CF -- Jim Edmonds*
RF -- Juan Encarnacion
C -- Yadier Molina

2007 Proj. Rotation:
Chris Carpenter
Anthony Reyes
Adam Wainwright
Brad Thompson?

2007 Proj. Closer: Jason Isringhausen

The Good News:
Well, if it worked this year, it might work next year. But that rotation is about as stable as Danny Bonaduce. GM Walt Jocketty will certainly take steps to address this in the offseason, but it will be difficult; pitching will be going at historic prices this year, and the Cardinals don't have anyone ready to step up from the minors.
Yeah, I know this is supposed to be the good news, but I can't just start off with optimism without setting it in a very tough reality. The optimism surrounds the lineup, which returns pretty much intact. To my knowledge, the option on Jim Edmonds in center field is still pending for 2007, but I imagine the Cards will pick it up. He's still a star player so long as he isn't concussed, and the Cards certainly don't need guys like So Taguchi getting 300+ ABs again next year.
If the is option picked up, the Cardinals will be returning their star troika of Pujols-Edmonds-Rolen. The good news is that Pujols is still a perennial MVP, and Rolen and Edmonds are still perennial All-Stars. The latter two are starting to get pretty brittle, especially for their age (Rolen will be 32 next year, Edmonds turns 37 next June). You can't exactly bank on those guys for 600 PAs a year, especially not at the level of their historic 2004 performances. But if they're in the lineup and are still mostly productive, they're still dangerous, as they proved in the Series.
Beyond these three, the lineup lacks depth. Chris Duncan emerged as an unlikely power hitter in 2006; his 293/363/589 performance in 90 games helped replace Reggie Sanders and give the Cardinals something besides out machines Preston Wilson and Juan Encarnacion in the outfield corners. But notice that I said "unlikely." The odds that Duncan slugs anything near .589 in the future are beyond remote. In the minors, his best mark was .473, at Double-A in 2004. It's true that hitters can develop power, but it's wishful thinking to imagine that Duncan has developed from a decent slugger into a monster. That makes his role in 2006 especially touchy, especially since his outfield defense is obviously sub-par. Some people are bad outfielders, but get by with it, because their weakness is range, which is mostly invisible. Sadly, Duncan's weaknesses are all too apparent, and he got to show them to the world in October. It's not fair for him to catch too much heat; he's a natural first baseman who obviously isn't playing there in St. Louis. Even if he's just a sometime slugger, you have to get his bat in the lineup. And it doesn't hurt when your Dad's the pitching coach.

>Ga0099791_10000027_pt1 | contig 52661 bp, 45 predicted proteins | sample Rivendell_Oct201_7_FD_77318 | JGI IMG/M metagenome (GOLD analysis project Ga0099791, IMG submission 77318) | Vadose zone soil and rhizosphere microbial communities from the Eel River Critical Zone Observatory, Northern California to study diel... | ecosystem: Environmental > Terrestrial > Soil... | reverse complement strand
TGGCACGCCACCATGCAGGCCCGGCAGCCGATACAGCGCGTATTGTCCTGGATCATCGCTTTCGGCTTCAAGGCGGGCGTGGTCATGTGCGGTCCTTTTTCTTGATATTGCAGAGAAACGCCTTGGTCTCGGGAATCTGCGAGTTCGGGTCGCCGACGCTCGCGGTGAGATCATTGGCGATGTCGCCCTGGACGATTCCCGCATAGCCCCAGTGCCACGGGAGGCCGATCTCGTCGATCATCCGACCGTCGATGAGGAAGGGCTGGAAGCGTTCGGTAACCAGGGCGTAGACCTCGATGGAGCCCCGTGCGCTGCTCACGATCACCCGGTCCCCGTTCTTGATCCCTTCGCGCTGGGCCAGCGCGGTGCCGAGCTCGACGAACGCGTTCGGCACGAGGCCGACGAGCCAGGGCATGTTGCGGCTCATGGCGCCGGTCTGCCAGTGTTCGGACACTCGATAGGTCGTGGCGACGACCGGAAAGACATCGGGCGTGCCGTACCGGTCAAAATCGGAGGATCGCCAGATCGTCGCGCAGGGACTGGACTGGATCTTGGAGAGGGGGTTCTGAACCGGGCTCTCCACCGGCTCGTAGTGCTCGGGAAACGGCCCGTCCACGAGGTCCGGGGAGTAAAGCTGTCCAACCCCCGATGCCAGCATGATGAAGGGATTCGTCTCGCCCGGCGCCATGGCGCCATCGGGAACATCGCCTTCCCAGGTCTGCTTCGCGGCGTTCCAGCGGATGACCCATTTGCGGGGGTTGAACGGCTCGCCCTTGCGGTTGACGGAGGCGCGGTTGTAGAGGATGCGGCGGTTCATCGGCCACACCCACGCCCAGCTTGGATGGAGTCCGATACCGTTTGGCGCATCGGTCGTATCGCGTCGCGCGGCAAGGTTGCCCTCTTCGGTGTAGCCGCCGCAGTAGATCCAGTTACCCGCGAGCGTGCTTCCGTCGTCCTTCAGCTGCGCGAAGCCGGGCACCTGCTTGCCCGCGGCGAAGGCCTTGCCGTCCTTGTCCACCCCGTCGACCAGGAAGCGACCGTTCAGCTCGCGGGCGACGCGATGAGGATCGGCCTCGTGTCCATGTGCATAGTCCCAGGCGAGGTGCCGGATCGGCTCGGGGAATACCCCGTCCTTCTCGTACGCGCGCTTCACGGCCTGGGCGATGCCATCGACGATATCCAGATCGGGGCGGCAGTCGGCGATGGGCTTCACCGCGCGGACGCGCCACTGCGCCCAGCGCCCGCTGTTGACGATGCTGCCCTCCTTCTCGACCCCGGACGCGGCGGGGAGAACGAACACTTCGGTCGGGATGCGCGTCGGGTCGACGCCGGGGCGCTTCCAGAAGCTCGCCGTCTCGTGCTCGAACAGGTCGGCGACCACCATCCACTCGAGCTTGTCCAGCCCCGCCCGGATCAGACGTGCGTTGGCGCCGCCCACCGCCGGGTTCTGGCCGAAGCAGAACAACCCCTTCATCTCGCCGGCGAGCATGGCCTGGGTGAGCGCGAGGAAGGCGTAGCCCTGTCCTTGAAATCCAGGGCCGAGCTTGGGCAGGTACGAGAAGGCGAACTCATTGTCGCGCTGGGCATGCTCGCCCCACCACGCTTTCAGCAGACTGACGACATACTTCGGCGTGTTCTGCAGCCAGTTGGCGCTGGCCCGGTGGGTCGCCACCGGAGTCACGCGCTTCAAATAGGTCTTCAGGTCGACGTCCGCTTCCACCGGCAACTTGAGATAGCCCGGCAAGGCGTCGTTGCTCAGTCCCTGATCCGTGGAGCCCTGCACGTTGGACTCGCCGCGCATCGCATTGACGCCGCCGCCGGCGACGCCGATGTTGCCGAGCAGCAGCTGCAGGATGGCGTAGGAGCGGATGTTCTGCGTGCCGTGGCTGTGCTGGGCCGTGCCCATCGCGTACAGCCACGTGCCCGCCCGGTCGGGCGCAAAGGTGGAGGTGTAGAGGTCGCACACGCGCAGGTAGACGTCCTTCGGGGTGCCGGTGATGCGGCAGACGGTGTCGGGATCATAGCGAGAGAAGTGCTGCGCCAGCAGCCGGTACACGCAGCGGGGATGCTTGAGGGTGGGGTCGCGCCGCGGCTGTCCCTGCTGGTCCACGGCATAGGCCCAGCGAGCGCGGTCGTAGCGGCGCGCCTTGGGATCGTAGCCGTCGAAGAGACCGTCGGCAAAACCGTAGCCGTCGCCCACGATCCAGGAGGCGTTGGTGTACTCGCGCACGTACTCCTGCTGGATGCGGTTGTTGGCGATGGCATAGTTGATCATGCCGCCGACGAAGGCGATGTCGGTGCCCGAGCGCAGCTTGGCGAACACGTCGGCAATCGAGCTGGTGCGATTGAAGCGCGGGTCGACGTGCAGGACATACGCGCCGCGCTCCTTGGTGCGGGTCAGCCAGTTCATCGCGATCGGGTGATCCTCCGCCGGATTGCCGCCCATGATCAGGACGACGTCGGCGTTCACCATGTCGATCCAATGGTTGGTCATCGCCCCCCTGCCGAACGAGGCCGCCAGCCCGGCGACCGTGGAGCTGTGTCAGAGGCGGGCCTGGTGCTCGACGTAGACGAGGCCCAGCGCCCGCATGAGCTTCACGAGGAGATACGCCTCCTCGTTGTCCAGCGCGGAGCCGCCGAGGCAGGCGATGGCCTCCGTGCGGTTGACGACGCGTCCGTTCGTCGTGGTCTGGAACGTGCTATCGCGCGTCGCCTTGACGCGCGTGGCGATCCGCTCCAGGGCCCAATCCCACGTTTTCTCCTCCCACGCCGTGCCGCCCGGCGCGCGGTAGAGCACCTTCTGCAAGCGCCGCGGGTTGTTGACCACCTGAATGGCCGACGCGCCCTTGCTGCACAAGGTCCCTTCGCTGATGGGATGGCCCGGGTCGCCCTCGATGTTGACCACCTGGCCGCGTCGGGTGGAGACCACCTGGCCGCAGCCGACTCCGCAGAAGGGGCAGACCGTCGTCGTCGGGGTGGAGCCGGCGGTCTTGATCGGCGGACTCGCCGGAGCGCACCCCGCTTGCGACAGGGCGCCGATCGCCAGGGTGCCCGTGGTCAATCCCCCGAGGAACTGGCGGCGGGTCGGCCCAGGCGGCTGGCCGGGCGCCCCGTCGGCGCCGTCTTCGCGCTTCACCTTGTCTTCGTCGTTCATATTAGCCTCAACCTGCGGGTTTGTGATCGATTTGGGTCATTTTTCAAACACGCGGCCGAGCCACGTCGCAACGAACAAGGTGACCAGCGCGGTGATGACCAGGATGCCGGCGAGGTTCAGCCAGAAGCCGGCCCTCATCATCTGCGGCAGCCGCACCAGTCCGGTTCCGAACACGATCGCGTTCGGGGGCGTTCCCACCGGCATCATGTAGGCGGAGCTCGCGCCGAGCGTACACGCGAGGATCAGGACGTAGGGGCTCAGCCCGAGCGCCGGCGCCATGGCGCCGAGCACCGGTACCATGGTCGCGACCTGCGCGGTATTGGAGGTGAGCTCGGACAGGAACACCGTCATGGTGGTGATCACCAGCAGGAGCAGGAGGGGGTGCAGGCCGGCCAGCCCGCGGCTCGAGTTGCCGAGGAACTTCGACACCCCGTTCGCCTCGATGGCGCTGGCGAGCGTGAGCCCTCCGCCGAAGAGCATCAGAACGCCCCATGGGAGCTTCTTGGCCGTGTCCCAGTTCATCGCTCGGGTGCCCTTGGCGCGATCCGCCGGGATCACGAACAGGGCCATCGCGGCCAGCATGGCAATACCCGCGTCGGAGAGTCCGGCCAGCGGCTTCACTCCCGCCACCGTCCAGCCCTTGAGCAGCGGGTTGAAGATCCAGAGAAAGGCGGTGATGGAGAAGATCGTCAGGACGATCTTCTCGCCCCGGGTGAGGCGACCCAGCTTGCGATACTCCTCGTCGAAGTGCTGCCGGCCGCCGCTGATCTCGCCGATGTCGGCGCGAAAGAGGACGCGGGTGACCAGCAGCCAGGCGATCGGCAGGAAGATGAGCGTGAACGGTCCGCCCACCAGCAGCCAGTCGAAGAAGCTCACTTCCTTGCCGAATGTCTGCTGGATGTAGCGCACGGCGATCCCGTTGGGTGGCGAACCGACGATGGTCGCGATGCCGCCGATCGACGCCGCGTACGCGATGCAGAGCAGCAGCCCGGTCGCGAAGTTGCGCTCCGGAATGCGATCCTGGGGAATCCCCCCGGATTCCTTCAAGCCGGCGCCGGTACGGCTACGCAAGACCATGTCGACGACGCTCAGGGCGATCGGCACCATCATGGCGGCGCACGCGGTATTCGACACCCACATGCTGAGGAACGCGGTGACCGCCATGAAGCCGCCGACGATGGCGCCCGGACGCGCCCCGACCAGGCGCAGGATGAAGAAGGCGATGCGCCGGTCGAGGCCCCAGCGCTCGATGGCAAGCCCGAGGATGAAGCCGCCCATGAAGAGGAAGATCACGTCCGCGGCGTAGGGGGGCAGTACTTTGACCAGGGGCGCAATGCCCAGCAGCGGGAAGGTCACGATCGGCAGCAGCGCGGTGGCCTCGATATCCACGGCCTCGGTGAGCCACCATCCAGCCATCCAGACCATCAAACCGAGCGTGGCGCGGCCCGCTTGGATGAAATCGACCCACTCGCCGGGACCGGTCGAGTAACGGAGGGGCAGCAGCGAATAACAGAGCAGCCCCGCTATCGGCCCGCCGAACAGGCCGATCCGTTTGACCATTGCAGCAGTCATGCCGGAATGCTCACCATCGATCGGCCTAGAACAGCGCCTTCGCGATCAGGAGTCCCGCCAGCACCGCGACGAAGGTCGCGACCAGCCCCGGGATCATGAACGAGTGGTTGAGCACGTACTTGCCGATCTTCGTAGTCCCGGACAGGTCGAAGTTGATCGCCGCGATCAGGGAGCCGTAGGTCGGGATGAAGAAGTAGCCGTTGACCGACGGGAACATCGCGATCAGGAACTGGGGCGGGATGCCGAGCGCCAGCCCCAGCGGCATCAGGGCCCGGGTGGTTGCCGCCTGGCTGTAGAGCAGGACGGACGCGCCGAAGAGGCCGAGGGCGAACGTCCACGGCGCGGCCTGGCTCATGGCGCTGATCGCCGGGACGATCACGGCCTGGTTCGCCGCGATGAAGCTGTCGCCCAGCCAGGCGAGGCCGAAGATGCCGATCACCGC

While the Cardinals do have several quality defenders, as far as offense goes it's hard to get excited about any of the remaining slots in the lineup. Juan Encarnacion is one of the most overrated guys out there; he has the reputation of being decent, when he's not even that. He has occasional power on mistake pitches when he's not maintaining that .316 career OBP. But at least he has a .269 career average. And he did hit 20 home runs . . . once. But other than that, he's aces (sarcasm fully intended).
I've talked about David Eckstein before. He doesn't really hurt you much -- solid defense, above-average on-base skills -- but he's not going to help you either. He was the World Series MVP, yes, in the proud tradition of Bucky Dent (1978), Pat Borders (1992), and Ron Cey, Pedro Guerrero and Steve Yeager (all 1981, talk about your indecisive voters). But really, he only won the award because 1) he's short and therefore scrappy -- tall, strong guys are genetically incapable of being "scrappy" -- and 2) the Tiger outfield turned a couple outs into doubles. Eckstein played his part, but let's calm down and call a halt to the coronation.
At second base, the Cardinals have no one. There will be no one 0n the field playing the position at all, leaving Eckstein and Pujols to shift closer together to compensate. Runners stealing second will make it easily when the catcher's throw sails into center field, and a shortstop throwing to second for the double play will only send the ball hurtling into the right field corner. Unless they can find a center fielder with really good range, they will be in trouble.
All kidding aside, though, this is a big hole. The Baseball Prospectus annual said before the season, "Realistically, a team looking at [Junior] Spivey, [Deivi] Cruz, [Aaron] Miles annd [Hector] Luna as their second base alternatives has no second baseman. On the plus side, the loss of Ronnie Belliard (237/295/371 with the team) doesn't really hurt them at all.